By Rabia Chaudry
President Obama bombed in the first presidential debate. But I’m going to vote for him anyway. He said he would close Guantanamo and didn’t. But I’m going to vote for him anyway. He’s increased the drone strikes and civilian deaths overseas, facilitated in the erosion of our privacy and civil rights and supported indefinite detention. But I’m going to vote for him anyway. Before you call me crazy, let me explain myself.
It starts not with an analysis of which candidate better represents or serves my interest. It starts with the conviction that I must vote. Everyone who is entitled to do so in this country must vote. The realities that almost 40 percent of eligible voters in the U.S. did not vote in the 2008 presidential election and that the discussion still looms large in the Muslim community about whether we should vote at all, are both a crying shame.
I don’t use the word entitled lightly. The right to vote for women and other minorities in America’s history was hard fought. The right to vote and have access to the democratic process is still being hard fought in places like Syria, where every single day people are dying for this and other privileges. American citizens feel highly entitled to this right, so much so that we often take it for granted and “exercise” our right not to vote.
I can’t help but think the right to vote should require an active sustainment, much like a driver’s license or car registration, and those who fail to exercise that right should lose it at some point. It would certainly put this entitlement into perspective.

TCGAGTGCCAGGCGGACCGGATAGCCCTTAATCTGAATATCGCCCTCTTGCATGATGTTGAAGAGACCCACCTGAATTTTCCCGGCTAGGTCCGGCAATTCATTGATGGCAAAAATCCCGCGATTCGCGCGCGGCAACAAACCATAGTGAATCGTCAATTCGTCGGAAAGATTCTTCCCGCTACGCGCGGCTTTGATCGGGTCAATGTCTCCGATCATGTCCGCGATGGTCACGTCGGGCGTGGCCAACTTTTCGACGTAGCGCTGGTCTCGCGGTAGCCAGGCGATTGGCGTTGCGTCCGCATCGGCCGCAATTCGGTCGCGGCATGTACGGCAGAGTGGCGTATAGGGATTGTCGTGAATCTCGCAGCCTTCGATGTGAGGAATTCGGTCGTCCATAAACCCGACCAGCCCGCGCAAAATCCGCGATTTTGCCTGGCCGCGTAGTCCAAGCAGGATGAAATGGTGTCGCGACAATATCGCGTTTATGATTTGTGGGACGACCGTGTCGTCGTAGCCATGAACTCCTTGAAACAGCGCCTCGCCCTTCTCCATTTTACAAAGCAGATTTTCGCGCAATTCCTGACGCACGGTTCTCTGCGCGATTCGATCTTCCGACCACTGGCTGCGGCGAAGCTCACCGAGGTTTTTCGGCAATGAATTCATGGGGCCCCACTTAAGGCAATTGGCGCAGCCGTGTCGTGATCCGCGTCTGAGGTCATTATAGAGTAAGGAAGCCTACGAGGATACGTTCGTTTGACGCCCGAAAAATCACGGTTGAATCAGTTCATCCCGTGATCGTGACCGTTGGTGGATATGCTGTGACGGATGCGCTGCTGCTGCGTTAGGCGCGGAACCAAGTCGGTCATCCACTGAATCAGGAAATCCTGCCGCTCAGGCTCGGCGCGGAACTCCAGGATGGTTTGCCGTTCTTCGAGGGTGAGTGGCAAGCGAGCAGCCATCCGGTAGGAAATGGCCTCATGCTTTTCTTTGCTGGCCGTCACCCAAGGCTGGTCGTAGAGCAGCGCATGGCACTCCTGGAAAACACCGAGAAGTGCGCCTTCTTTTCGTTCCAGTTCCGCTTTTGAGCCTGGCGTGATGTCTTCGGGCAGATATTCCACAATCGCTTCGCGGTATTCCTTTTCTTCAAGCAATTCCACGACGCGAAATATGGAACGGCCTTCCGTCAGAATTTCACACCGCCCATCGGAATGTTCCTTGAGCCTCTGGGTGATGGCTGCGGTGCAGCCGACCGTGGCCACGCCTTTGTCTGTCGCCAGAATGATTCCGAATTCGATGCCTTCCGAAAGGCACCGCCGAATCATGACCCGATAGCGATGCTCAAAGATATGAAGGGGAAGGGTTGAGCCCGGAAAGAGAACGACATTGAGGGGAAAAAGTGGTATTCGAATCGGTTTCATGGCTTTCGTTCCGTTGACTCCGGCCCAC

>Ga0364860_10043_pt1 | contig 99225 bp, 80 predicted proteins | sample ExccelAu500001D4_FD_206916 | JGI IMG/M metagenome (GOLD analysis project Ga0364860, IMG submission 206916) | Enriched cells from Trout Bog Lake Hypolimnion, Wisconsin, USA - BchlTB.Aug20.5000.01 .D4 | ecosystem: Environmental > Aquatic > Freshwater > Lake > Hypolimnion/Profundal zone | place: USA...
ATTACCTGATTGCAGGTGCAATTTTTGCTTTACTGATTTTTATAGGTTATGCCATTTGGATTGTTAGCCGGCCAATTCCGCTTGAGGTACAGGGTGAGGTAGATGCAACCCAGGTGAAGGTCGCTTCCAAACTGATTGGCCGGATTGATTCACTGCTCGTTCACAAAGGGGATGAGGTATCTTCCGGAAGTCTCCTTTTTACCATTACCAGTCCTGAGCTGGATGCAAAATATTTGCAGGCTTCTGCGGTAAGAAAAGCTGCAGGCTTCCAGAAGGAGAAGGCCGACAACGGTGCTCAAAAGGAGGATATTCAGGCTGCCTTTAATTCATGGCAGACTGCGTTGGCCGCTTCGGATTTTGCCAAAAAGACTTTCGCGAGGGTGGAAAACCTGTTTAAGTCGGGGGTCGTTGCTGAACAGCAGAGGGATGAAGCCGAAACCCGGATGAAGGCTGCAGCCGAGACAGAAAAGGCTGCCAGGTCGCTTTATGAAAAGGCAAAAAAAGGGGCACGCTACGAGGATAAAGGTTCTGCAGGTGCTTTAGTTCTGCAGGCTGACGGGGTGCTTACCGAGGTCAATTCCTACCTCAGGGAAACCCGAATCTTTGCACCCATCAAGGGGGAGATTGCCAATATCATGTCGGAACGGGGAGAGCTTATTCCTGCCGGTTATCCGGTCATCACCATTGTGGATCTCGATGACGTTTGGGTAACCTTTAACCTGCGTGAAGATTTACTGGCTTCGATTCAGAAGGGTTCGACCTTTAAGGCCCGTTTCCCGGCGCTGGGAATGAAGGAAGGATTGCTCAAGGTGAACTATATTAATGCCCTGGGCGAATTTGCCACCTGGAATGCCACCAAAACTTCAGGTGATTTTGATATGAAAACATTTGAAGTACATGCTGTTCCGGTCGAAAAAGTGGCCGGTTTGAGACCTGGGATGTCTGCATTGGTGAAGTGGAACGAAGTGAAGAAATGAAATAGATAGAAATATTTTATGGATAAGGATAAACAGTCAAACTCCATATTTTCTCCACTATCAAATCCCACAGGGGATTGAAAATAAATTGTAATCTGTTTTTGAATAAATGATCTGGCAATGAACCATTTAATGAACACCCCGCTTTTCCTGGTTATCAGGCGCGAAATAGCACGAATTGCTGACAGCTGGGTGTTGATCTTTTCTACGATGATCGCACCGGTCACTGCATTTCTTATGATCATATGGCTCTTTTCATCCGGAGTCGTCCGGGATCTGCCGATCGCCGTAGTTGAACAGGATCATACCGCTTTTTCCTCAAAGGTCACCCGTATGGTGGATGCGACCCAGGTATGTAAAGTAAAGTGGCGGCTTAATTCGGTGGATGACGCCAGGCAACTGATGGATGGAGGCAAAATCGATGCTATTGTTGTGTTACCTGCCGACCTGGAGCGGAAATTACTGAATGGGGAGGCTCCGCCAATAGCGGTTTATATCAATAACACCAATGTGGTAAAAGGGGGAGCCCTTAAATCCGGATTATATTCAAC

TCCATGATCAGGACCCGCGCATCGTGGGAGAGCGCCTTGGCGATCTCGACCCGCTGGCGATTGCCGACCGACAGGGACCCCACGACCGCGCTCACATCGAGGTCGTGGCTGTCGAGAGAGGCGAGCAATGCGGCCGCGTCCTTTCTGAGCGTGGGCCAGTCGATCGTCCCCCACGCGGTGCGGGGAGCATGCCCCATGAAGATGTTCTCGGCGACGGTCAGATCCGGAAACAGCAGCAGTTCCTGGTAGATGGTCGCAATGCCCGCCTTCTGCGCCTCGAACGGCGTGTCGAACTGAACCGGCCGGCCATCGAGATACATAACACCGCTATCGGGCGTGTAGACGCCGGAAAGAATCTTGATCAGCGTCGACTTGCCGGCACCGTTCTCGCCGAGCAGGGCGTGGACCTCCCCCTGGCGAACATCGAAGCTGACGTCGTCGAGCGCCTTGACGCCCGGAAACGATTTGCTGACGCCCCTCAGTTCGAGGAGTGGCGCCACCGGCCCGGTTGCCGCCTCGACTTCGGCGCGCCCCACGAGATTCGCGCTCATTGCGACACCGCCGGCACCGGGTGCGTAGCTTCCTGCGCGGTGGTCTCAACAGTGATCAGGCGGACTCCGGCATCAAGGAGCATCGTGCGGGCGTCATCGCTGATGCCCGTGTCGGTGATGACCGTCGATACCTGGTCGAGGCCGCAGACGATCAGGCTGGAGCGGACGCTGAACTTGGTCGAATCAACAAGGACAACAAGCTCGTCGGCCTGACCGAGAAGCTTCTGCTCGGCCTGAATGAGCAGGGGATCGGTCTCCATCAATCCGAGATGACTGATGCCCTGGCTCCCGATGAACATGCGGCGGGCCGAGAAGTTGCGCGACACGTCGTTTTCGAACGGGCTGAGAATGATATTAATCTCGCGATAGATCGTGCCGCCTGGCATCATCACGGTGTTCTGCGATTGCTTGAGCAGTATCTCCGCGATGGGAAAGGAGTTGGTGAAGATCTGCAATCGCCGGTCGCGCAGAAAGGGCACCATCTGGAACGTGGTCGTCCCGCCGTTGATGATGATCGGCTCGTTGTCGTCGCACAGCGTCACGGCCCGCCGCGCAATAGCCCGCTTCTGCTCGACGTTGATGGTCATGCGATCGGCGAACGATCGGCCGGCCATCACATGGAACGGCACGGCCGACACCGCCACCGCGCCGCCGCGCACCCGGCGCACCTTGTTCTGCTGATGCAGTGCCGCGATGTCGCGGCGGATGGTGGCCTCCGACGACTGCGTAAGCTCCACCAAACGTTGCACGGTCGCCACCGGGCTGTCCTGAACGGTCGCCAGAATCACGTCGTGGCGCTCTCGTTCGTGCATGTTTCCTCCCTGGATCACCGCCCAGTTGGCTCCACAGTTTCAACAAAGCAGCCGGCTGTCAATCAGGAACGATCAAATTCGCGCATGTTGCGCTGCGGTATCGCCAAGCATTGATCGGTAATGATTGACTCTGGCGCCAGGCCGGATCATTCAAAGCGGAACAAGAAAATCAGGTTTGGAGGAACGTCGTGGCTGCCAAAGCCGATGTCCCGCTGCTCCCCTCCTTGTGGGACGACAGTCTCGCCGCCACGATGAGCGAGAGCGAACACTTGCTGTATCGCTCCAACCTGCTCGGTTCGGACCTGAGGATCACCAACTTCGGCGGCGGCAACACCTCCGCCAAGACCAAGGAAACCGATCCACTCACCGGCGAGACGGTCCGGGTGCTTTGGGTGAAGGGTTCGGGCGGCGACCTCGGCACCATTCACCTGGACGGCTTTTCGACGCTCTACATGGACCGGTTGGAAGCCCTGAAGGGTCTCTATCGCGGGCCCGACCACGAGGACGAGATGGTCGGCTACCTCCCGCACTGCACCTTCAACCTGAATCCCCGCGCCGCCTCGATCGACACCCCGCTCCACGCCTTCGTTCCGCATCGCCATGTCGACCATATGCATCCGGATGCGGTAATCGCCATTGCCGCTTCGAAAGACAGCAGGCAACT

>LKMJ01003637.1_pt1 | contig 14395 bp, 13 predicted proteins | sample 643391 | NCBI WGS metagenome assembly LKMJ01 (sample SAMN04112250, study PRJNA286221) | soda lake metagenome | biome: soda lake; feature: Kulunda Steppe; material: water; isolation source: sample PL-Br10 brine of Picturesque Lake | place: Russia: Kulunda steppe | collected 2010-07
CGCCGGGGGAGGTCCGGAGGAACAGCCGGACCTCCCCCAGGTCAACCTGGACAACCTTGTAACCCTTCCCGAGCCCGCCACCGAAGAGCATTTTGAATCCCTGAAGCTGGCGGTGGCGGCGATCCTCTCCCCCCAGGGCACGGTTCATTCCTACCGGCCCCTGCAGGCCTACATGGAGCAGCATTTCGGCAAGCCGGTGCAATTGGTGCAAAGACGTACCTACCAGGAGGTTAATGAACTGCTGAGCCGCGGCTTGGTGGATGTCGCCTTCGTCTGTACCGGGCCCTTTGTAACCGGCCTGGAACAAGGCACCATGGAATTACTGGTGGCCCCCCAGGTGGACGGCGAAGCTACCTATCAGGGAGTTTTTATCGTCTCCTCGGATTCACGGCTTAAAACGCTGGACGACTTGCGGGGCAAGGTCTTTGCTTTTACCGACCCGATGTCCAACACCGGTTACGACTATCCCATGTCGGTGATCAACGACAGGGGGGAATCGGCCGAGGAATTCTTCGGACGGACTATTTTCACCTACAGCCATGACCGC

The argument for making a conscious choice not to vote generally goes along the lines of “There’s no real choice. Neither represents me. They’ve both been bought by corporate interests,” and so on. All fair and valid criticisms, I agree. Imagine, if you will, if the 40 percent who failed to vote was able to effectively organize or support a third (or fourth or fifth) party movement — participating in the democratic process to improve it, and taking action instead of sitting on their hands.
The fact that many of these folks are too apathetic (Read: lazy — Yeah that’s right. If you complain about something but do nothing to change it, you’re lazy.) to do so simply feeds into the very system they protest.
Let me be clear: I’m not addressing the folks who vote for third parties, even knowing that their vote may not count for much. At least they’re utilizing this entitlement. I’m talking specifically to people who simply think it’s acceptable to not vote.
In the Muslim community this breaks down into two camps: The one mentioned above, and the one that feels it is somehow Islam prohibits them to take part in Western elections. I feel compelled to kick the second camp in the rear end.